72 Years Later, A Look Back at How the Red Cross Responded to the Vanport Flood

Story by Bhavna Verma / Red Cross Cascades Region

Portland, Oregon May 30, 1948 – Evacuees from Vanport, Oregon registering with the Portland-Multnomah County Chapter. Photo from the American Red Cross archives.

Vanport now is a memory of a city that was once one of the largest housing projects in the United States.

The city was a quickly assembled town of 648 acres of swampland located halfway between Portland, Oregon, and Vancouver, Washington, thereby deriving its name Vanport. The creation of the city brought together thousands of people from all over the country to build ships at breakneck speed for World War II.

Vanport brought along a new vitality and helped lead Portland into an era of change. It was indeed a city of hope, but a very short-lived one .

Ham radio play a vital role for communication between Red Cross workers and headquarter when phone lines become unreliable or swamped with calls. Photo from the American Red Cross archives.

It was the spring of 1948, rainfall had been heavy and so was the snowfall accumulation, thus resulting in larger than average runoffs. As a result of all this, the Columbia River swelled to record levels and on May 30, the floodwaters broke through a dike flooding the entire city of Vanport forcing more than 18,500 residents to flee.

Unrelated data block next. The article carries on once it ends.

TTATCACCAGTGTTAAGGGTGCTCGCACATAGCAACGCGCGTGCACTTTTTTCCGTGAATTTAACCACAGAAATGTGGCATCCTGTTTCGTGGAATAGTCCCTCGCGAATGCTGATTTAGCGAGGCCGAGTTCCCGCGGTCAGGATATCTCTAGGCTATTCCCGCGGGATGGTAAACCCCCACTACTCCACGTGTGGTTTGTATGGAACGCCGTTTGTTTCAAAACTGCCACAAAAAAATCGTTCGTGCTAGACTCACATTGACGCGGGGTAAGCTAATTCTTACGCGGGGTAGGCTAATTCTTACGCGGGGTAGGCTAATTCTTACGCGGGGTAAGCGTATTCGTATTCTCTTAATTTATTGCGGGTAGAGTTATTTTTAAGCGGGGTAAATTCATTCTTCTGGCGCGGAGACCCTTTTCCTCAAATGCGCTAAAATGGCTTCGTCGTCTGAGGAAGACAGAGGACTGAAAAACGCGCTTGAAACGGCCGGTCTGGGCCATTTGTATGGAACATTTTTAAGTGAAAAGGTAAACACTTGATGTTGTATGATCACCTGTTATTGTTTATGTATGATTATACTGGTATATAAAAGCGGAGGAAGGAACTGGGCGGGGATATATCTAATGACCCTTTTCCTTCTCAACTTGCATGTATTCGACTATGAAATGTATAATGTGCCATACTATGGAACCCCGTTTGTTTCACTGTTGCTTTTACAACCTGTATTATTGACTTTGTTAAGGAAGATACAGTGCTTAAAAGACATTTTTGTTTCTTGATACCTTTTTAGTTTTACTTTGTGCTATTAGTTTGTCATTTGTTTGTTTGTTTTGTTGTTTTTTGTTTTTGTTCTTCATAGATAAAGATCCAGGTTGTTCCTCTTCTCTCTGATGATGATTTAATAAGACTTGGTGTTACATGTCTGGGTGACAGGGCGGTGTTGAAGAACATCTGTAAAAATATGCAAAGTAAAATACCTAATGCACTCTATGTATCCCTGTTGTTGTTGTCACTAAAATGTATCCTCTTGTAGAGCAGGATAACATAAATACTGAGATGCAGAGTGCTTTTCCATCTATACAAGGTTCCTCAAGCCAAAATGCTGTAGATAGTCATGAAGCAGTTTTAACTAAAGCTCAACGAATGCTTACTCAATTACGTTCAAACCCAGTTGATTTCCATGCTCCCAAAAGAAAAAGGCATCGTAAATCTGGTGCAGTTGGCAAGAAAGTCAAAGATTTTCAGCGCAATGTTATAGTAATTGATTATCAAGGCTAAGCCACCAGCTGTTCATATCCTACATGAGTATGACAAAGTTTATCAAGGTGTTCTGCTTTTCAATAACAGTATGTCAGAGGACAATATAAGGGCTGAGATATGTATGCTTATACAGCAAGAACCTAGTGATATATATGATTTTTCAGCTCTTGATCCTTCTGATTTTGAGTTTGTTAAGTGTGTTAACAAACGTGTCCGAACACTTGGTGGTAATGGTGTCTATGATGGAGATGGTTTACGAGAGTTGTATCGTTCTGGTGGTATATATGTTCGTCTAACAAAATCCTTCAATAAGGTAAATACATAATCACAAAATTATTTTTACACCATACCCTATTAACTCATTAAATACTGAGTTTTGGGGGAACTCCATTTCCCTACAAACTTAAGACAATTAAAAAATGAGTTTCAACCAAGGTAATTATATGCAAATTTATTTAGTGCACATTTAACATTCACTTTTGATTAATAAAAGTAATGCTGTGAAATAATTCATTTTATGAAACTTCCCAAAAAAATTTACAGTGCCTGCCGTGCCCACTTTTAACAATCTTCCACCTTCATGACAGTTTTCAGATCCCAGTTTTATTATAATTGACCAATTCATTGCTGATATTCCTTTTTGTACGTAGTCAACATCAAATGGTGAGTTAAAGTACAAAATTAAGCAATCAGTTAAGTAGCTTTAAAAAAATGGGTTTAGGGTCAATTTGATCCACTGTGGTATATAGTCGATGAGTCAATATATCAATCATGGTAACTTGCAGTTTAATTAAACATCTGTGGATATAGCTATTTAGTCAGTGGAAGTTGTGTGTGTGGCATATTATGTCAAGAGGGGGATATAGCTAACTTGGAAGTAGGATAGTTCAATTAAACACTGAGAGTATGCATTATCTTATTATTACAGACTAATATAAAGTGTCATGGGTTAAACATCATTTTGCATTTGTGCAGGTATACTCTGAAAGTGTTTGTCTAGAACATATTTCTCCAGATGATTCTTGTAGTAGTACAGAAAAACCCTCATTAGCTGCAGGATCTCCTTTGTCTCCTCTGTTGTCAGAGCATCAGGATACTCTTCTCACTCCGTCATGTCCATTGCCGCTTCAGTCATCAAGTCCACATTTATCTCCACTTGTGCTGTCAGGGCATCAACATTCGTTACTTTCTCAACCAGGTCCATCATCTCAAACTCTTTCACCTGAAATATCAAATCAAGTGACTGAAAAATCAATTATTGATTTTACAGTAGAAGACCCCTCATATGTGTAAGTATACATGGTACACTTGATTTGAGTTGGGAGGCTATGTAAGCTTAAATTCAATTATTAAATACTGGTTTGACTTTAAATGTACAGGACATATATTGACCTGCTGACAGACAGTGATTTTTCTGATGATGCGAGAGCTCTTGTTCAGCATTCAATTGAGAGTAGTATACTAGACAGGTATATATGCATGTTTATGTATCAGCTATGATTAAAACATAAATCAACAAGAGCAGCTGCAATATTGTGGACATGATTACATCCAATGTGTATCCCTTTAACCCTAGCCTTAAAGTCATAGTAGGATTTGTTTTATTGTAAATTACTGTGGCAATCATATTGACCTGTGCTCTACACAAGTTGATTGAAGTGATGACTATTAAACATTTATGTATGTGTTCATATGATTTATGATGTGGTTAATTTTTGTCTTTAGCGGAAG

The Portland-Multnomah County Chapter of the Red Cross, as it was then known, as well as the Vancouver, Washington chapter immediately set to work in those disaster struck times. The Red Cross worked alongside the Army and cared for the most urgent needs of feeding and providing shelter and medical care for the victims, as well as assisting in the desperate searches for missing people. For the first time in the history of the federal disaster program, mobile homes were brought in and set up to house the refugees.

Ultimately, hundreds of Red Cross volunteers came to the aid of residents of Vanport in a response effort that lasted for weeks after the initial dike breach. Although one does get some sense of the scope and tragedy of the disaster from the photograph archives, what is overwhelmingly conveyed is the extreme professionalism of the Red Cross organization at that time.

Volunteers registered the bewildered Vanport refugees, provided shelter, meals, and to the joy of a mother-reunited her with her missing baby.

Volunteers from all age groups have always been selflessly contributing to disasters as can be seen from this exceptional photograph where a Red Cross worker is helping a little six-year-old girl with the smallest size Red Cross uniform.

Red Cross worker Jean Crowder of Portland, Oregon is shown fitting six-year-old evacuee, Alma Dunn, with a small size Red Cross uniform. Photo from American Red Cross archives.

An article in the Clarion entitled “Those Angels of Mercy” praises the Red Cross’s and others’ work in glowing terms and boldly states, “There was absolutely no prejudice nor partiality shown by these organizations…here in Portland real Christianity and democracy is personified.”